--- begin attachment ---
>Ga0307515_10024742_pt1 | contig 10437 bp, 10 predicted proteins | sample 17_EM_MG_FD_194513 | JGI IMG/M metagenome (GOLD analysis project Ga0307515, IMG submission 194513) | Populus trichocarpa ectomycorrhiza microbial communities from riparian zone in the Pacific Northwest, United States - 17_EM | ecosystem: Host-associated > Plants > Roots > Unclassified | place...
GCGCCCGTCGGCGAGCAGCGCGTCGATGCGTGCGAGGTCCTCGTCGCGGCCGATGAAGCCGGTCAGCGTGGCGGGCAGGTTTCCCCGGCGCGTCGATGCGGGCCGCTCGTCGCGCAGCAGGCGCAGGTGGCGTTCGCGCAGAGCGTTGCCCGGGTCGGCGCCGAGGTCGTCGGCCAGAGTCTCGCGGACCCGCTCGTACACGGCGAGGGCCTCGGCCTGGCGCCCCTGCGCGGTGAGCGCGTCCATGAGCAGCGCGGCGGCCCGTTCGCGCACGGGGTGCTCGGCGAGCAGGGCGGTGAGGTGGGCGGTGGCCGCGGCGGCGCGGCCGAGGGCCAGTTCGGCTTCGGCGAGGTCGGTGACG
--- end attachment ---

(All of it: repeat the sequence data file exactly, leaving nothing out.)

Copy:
>Ga0307515_10024742_pt1 | contig 10437 bp, 10 predicted proteins | sample 17_EM_MG_FD_194513 | JGI IMG/M metagenome (GOLD analysis project Ga0307515, IMG submission 194513) | Populus trichocarpa ectomycorrhiza microbial communities from riparian zone in the Pacific Northwest, United States - 17_EM | ecosystem: Host-associated > Plants > Roots > Unclassified | place...
GCGCCCGTCGGCGAGCAGCGCGTCGATGCGTGCGAGGTCCTCGTCGCGGCCGATGAAGCCGGTCAGCGTGGCGGGCAGGTTTCCCCGGCGCGTCGATGCGGGCCGCTCGTCGCGCAGCAGGCGCAGGTGGCGTTCGCGCAGAGCGTTGCCCGGGTCGGCGCCGAGGTCGTCGGCCAGAGTCTCGCGGACCCGCTCGTACACGGCGAGGGCCTCGGCCTGGCGCCCCTGCGCGGTGAGCGCGTCCATGAGCAGCGCGGCGGCCCGTTCGCGCACGGGGTGCTCGGCGAGCAGGGCGGTGAGGTGGGCGGTGGCCGCGGCGGCGCGGCCGAGGGCCAGTTCGGCTTCGGCGAGGTCGGTGACG